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Jack Franks furious over former Metra CEO's severance deal

Published: Tuesday, June 25, 2013 5:27 p.m. CDT • Updated: Tuesday, June 25, 2013 11:23 p.m. CDT

State Rep. Jack Franks has joined the growing chorus of Illinois lawmakers who argue that taxpayers should not foot the hefty severance package recently awarded to Metra's former chief executive officer.

Metra's board accepted Alex Clifford's resignation Friday and approved $442,000 in severance. It also agreed to pay Clifford's legal fees, moving expenses and health insurance costs, which could push the buyout to more than $750,000.

Franks, a Marengo Democrat, told the Northwest Herald that the extra costs in Clifford's severance is an abuse of taxpayer dollars from a public transit board with a history of accountability issues.

"I only care about the taxpayers being abused, and Metra has allowed the taxpayers to be abused numerous times," Franks said. "I don't think the taxpayers should be subsidizing their incompetence."

Franks and David Harris, an Arlington Heights Republican, released a joint statement Tuesday calling on Metra not to pass along to taxpayers the extra costs of the buyout beyond Clifford's contracted salary of about $252,000.

Metra Chairman Brad O'Halloran said last week that Clifford was departing because of a "difference in opinion" on the direction of the rail network. O'Halloran said the size of the "generous" payout was partly because Clifford had to uproot his family from California to take the job.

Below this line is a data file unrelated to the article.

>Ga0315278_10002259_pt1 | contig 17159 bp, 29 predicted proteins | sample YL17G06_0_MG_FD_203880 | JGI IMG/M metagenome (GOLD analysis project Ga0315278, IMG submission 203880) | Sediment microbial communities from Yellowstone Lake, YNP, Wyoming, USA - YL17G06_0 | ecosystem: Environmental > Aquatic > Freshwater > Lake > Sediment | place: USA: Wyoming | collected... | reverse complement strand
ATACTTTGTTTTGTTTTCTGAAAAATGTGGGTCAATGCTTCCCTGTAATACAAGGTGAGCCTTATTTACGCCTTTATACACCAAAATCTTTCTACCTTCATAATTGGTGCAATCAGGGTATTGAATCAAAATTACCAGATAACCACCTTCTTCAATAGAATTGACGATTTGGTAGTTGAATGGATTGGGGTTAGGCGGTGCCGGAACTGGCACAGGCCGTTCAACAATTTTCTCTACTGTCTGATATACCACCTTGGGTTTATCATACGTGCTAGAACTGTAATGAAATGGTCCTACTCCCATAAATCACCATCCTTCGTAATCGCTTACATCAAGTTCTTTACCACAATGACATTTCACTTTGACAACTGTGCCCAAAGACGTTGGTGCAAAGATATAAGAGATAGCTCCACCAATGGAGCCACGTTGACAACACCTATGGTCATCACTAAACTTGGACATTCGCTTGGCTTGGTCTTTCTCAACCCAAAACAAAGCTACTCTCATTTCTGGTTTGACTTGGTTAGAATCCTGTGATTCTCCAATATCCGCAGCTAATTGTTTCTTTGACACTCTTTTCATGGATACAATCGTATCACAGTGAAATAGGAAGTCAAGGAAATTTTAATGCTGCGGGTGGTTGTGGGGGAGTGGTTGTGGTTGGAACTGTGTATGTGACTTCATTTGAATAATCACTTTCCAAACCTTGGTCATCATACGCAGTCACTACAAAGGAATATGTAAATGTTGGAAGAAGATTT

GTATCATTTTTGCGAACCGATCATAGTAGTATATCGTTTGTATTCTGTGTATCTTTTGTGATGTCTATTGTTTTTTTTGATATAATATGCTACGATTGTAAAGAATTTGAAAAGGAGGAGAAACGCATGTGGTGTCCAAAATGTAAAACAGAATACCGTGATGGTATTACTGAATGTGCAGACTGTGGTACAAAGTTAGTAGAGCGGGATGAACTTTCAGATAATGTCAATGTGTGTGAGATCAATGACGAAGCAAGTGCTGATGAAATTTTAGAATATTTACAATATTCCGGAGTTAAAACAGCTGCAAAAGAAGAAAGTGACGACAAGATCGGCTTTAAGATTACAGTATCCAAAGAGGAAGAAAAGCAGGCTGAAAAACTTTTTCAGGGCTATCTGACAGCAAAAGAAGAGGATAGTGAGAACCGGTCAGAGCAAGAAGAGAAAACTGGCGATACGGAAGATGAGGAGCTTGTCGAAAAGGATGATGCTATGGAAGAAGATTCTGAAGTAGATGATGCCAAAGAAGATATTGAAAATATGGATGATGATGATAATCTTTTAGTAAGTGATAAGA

Clifford, a former executive at the Los Angeles Metropolitan Transportation Authority, joined Metra in 2011. He replaced longtime Executive Director Phil Pagano, who was accused of defrauding Metra out of about $475,000. Pagano committed suicide in May 2010 by stepping into the path of a Metra train.

Clifford's contract was set to expire next February.

The Chicago Sun-Times reported Tuesday that Metra was not legally required to offer Clifford a severance package. It quoted experts including Thomas Lys of Northwestern University's Kellogg School of Management as saying that because Clifford resigned, he was not technically entitled to severance under his employment agreement.

Franks spent Tuesday contacting Speaker Michael Madigan and state Rep. Deborah Mell, chairwoman of the Illinois House Transit Committee, about conducting a hearing examining why Clifford received such a large severance and whether taxpayers should cover all the costs.

Mell told the Sun-Times she will talk with other committee members about whether they should hold a hearing to determine why taxpayers are footing the bill for a "huge" severance.

The hearing could come as soon as July 8, when Illinois lawmakers are scheduled to return to Springfield for a special session on pension reform, Franks said.

"We are going to find out why," Franks said. "The severance package certainly is not to the benefit of taxpayers."

• The Associated Press contributed to this report

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